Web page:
Archive of April 5, 2009

Thousands of anti-FOCA postcards delivered to Congress

Arlington, Va., Apr 5, 2009 (CNA) - On a cool and rainy afternoon last week, Arlington Bishop Paul S. Loverde visited Virginia’s Democratic Sens. James Webb and Mark Warner to demonstrate Catholic opposition to the Freedom of Choice Act (FOCA) and any similar legislation. The bishop was accompanied by Father Richard Mullins, Arlington diocesan director of Multicultural Ministries, and Franciscan Sisters of the Eucharist Sister Clare Hunter, director of the Respect Life Office.


They brought 189,000 postcards that were the result of participation in a nationwide campaign by the U.S. Conference of Catholic Bishops (USCCB) to prevent the passage of FOCA. The local effort was coordinated by the diocesan Respect Life Office. The two senators received approximately 63,000 cards each while U.S. Reps. Gerald Connolly, Jim Moran, Frank Wolf, Bob Goodlatte, Eric Cantor and Rob Wittman will split the remaining 63,000.


The bishops state that FOCA goes far beyond even Roe v. Wade in allowing and promoting abortion, and would lead to the elimination of informed consent laws, partial birth-abortion bans, abortion clinic regulations and conscience protection laws.


Catholics in Northern Virginia agreed and came out strong in January picking up cards after Sunday Mass and filling them out for delivery to their representatives.


Bishop Loverde met with Webb in his office at the Russell Senate Building. The bishop told Webb that he represents 413,000 registered Catholics residing in Northern Virginia, and that they are concerned about FOCA and other similar legislation.


Bishop Loverde said FOCA would eliminate any legislation against late-term abortions and parental notification laws. The bishop also stated that Catholics are committed not only to a decrease in abortions, but to bringing an end to the killing of innocent human life.


“(FOCA) creates a fundamental right to abortion,” the bishop said.


He also voiced concerns over the possible revocation of the conscience rights regulation by President Barack Obama’s administration that protects Catholic medical workers who refuse to perform abortions.


“This is a basic right,” the bishop said, describing conscience clauses as they relate to medical procedures.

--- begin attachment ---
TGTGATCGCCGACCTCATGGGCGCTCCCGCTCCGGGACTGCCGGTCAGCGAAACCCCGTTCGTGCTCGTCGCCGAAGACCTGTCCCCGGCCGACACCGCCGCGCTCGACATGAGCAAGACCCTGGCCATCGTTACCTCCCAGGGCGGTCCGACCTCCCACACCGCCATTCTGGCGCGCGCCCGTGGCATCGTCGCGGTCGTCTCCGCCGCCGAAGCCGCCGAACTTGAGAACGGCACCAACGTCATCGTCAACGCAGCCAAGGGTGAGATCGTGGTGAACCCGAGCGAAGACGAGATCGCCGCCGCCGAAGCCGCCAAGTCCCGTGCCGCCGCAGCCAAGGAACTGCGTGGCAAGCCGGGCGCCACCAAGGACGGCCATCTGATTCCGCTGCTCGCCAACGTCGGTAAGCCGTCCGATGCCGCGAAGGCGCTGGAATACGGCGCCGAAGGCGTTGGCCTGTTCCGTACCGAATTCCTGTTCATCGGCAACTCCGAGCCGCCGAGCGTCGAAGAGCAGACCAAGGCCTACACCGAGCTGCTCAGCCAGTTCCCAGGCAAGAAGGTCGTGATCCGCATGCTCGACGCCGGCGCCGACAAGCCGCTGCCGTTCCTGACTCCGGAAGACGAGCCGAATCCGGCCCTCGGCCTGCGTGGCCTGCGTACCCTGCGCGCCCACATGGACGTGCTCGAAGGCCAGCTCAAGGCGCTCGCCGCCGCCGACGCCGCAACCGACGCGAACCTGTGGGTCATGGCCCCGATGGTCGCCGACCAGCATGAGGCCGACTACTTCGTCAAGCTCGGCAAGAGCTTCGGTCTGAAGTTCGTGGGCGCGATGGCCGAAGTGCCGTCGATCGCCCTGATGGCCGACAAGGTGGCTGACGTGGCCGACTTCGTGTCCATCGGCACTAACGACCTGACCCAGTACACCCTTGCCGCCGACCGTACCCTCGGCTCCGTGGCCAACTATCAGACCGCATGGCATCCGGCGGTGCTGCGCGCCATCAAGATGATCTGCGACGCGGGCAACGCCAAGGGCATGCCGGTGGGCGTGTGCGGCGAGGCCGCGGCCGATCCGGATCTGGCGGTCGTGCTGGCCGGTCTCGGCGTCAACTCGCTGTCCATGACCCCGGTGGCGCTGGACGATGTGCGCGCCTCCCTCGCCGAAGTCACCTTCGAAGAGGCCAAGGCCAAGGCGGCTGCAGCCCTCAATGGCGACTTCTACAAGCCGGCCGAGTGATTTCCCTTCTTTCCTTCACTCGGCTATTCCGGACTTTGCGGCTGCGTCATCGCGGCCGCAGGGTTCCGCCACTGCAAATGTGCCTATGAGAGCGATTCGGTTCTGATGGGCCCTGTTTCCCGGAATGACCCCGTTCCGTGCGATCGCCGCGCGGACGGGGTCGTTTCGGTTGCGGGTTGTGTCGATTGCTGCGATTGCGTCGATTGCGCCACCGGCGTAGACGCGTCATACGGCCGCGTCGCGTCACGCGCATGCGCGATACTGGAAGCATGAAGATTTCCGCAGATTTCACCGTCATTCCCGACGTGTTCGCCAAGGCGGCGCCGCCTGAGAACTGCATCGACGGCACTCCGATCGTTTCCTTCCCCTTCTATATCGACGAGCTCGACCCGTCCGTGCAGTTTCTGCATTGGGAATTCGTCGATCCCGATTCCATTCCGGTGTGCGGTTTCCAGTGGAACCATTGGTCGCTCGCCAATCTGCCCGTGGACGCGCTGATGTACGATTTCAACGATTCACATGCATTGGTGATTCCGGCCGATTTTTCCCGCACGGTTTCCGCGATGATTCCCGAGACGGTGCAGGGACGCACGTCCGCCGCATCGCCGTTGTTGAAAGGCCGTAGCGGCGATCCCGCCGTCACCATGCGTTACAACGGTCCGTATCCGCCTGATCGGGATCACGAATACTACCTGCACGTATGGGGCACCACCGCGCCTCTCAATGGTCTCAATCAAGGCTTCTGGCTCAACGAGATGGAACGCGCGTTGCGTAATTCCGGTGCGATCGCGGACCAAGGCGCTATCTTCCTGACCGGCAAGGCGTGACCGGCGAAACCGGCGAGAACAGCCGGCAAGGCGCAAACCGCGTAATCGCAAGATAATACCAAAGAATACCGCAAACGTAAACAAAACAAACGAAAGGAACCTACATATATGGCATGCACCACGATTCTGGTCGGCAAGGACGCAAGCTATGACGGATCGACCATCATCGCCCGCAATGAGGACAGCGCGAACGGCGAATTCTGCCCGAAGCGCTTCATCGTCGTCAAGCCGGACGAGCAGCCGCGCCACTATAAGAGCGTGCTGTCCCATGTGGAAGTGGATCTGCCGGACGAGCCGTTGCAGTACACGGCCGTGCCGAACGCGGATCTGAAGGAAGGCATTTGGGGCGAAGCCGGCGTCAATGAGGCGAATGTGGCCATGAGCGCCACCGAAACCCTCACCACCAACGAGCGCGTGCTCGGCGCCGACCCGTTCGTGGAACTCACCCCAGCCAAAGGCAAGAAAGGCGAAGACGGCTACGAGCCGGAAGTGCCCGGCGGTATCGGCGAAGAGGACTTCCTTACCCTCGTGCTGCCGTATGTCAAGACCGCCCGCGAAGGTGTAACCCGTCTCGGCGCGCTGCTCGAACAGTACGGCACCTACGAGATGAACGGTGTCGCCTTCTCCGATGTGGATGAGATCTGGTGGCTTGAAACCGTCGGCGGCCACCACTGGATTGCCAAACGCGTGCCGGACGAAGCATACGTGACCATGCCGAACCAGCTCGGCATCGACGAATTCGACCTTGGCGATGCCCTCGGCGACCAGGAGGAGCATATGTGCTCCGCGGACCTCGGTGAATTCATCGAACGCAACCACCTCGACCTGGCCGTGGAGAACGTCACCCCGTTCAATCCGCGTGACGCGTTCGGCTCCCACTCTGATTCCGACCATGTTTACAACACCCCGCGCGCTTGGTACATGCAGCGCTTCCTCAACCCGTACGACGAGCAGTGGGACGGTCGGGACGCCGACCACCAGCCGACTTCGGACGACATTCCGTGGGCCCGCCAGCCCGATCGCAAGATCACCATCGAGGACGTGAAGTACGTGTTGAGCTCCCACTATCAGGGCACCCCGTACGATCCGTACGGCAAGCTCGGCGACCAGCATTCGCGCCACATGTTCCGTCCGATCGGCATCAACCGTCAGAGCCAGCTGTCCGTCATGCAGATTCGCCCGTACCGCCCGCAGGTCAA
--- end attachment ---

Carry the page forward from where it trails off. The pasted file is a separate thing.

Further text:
He cited as an example the Tepeyac Family Center in Fairfax, which is the only full-service Catholic health care center in Northern Virginia.


The bishop said this service is important to women and revocation of any conscience protection clauses would have a detrimental affect on clinics like Tepeyac. They would be forced to close.


“Tepeyac reaches out to poor women,” the bishop said about the large number of Medicaid cases handled by the center.


Webb said, “I’ve struggled with this issue (abortion) all my life.”


He said he couldn’t argue with many of the bishop’s points.


“I strongly oppose late-term abortions,” Webb said.


He did say that if his daughter was raped and became pregnant as a result, he would support her decision regarding having the baby.


“These are extreme situations,” he said. “Every abortion is a tragedy.”


Bishop Loverde pointed out that the overwhelming number of abortions are not connected with rape or incest.


Warner was on the Senate floor for a vote so the bishop met with Jonathon Davidson, the senator’s administrative assistant and policy director.


The bishop reiterated opposition to FOCA and related legislation. Davidson said that although these are important issues, the senator and staff are “focused on getting the economy fixed.”


When Bishop Loverde expressed Catholics’ opposition to revocation of conscience clauses, Davidson said he needed to become more familiar with the issue and that Warner would like the bishop to return for a personal visit with him.


Davidson did express gratitude to the bishop for the visit and its importance.


“It’s good to have input (into the issues) early on,” he said.


Bishop Loverde was generally pleased with the visits and saw them as a first step to more dialogue.


“These visits make absolutely clear our grave concerns about these issues and our firm and committed determination to protect life from conception to natural death. I welcome future opportunities to make our position clear and, in fact, will seek them out,” he said.